Research suggests teams often max-out after about four years together (that’s when the progress plateaus). While some players have been at the club longer, you could argue that this side is about 2.5 years old. Roberto Firmino and Joe Gomez predated Klopp by a few months back in 2015, Sadio Mané and Wijnaldum arrived in 2016, but it was Mo Salah, Andy Robertson and Trent Alexander-Arnold arriving and/or emerging in 2017, then van Dijk at the start of 2018, and finally Alisson and Fabinho in the summer of 2018, that put the core in place. There are a few who arrived in 2017 and 2018 who haven’t quite found consistency and nailed down a place, but where you can see great potential, particularly in Naby Keita, but also Alex Oxlade-Chamberlain. Then there’s Takumi Minamino, who has had a chance, via a few outings here and there, to get to grips with English football in 2020, and who will hopefully become an important player. Average out the years spent at the club and it’s probably somewhere between 3-4, but this team only really came together between 2017 and 2018. Since then, it has got better without new additions.
Indeed, the season before 2019/20 saw both Spurs and Manchester City achieve club records (reaching a European Cup final for the first time, and winning three trophies respectively), without signing anyone bar Riyad Mahrez, a squad player.
The next summer – 2019 – they splashed the cash on various players. Spurs spent the best part of £100m on Tanguy Ndombele and Ryan Sessegnon, plus loaned (then bought) Giovani Lo Celso. They had a terrible season. Man City spent £60m on João Cancelo, £63m on Rodri, and also paid to bring back Angeliño, and had their worst season in years (albeit they could still win the Champions League, and be like Liverpool in 2005 and Chelsea in 2013 in doing so when having a clearly below-expectations league campaign – although City now have the luxury of not having bruising Premier League games three days before and after European exploits, which surely would deserve an asterisk).
Monday August 10th:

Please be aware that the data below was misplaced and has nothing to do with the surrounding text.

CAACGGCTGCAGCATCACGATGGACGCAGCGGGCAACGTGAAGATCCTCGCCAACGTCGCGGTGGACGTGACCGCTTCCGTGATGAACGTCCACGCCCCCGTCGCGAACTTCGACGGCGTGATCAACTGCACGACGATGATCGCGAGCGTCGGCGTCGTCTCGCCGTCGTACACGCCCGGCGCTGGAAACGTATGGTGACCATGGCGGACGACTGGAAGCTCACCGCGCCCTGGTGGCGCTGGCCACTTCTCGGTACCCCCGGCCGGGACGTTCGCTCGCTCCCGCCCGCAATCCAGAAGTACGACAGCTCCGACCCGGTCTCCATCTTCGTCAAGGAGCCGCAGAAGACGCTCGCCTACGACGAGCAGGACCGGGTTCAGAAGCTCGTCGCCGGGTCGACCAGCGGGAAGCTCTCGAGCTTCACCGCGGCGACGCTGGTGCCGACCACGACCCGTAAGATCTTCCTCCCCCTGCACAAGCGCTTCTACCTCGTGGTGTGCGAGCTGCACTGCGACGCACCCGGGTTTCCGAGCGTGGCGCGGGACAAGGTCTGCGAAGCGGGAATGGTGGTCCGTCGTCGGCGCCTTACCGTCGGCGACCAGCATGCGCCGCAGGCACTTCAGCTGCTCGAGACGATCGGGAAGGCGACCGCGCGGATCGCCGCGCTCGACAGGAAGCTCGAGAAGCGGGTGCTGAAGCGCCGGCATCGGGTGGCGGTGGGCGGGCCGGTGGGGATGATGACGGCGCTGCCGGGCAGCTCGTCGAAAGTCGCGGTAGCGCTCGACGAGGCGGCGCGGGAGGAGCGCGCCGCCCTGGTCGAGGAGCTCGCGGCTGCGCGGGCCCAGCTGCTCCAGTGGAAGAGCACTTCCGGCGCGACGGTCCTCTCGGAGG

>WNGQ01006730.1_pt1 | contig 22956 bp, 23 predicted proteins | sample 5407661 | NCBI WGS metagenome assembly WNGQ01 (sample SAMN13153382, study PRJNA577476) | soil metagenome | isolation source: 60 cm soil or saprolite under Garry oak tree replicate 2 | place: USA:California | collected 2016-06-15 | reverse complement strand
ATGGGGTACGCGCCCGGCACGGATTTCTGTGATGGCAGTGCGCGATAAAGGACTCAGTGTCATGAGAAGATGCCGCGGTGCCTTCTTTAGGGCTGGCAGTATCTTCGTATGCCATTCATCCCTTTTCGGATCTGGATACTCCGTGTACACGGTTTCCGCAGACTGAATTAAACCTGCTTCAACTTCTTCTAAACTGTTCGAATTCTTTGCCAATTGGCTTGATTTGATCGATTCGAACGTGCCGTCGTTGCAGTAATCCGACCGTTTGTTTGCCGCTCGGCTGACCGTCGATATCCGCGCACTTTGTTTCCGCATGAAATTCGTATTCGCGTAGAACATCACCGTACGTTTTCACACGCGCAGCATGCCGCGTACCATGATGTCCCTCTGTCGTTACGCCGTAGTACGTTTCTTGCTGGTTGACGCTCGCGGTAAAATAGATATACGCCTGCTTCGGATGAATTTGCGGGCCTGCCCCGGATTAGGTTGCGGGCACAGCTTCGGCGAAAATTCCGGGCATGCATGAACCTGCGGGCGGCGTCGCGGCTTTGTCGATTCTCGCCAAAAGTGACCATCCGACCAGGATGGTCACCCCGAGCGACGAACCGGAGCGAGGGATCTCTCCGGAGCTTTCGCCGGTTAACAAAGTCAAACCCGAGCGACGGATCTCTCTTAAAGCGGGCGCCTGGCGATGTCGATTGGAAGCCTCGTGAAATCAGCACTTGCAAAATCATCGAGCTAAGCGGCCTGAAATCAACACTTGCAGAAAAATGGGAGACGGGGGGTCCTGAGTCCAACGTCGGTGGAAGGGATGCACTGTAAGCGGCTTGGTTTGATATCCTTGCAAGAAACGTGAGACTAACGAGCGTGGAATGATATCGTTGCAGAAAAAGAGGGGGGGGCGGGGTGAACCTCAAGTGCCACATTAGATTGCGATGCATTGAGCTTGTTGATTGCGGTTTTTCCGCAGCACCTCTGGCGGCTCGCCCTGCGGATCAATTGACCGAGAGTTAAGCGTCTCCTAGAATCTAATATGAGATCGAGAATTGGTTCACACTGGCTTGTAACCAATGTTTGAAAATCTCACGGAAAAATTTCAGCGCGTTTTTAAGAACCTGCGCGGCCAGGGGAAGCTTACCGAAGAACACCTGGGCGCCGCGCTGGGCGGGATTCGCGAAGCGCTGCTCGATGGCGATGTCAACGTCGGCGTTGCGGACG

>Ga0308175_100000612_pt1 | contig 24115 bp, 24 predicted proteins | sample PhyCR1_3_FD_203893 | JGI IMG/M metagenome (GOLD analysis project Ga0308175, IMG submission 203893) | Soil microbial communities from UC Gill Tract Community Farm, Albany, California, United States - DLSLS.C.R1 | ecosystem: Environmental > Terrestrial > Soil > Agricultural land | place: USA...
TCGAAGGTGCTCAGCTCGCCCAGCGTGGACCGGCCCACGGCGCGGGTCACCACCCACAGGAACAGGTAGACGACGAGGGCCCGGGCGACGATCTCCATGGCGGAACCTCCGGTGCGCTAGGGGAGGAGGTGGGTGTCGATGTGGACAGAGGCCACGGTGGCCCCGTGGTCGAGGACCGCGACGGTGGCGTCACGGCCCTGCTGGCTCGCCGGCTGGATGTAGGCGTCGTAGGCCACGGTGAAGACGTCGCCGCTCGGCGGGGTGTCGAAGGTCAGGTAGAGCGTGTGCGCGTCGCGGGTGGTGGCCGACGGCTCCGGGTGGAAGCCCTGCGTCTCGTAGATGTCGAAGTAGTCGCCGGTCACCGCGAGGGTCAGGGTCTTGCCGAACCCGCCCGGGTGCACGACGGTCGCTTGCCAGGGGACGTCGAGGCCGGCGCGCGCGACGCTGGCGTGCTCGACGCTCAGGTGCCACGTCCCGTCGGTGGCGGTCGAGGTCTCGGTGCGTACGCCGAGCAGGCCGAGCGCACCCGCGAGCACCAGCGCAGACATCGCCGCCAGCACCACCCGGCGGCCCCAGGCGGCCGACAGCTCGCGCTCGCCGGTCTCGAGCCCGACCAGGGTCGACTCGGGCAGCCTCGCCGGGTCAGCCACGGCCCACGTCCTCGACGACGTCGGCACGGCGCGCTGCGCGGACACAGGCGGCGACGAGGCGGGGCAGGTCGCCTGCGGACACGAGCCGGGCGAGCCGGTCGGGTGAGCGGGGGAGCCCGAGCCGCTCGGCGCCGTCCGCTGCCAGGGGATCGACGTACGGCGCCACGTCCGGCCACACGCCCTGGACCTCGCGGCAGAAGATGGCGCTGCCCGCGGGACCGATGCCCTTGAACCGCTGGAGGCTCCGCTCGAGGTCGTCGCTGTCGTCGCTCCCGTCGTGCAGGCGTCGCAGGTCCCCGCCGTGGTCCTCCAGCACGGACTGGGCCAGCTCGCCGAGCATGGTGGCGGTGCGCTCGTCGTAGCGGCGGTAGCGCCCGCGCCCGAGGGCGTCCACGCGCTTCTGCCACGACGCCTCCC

The TTT community has a great group of people who have been on this site for at least the last five years. This also means that a majority were here when Klopp started his Liverpool journey. And the majority joined in because of Paul’s articles on the official LFC website while a good 15% searched TTT through Google. It does seem there is quite some soul searching on the internet to hunt for quality Liverpool articles, and it reflects that many landed from Google to TTT.
Tuesday August 11th:
It’s a Strange Love (or How I Need to Learn to Stop Worrying and Love the Game), by Jonathan Naylor.
The other factor making the matches themselves so stressful is the number of too-close-for-comfort games. Only 13 of our 31 games (before the title was secured) saw us 2+ goals up at the 80 minute mark.
In 11 games we had had a one goal lead as we reached 80 minutes. In these games, it was remarkable that we only conceded 1 goal in the remaining 10 minutes plus stoppage time. That was against Palace and we restored our lead 3 minutes later.
In the seven games where we weren’t winning before 80 minutes, we gained 10 points through goals in the last 10 minutes (and lost no points as a result of opponents scoring).
Wednesday August 12th:
All You Need To Know About Kostas Tsimikas, by Mizgan Masani.
In terms of crossing accuracy, Tsimikas has been the best in Europe this season, even better than Robertson who himself is a fantastic crosser of the ball. The Greek international has a decent return with regards to making accurate passes in the final third, but none challenges Robertson in this metric. It shows that picking out passes in the final third is something the new signing can work on.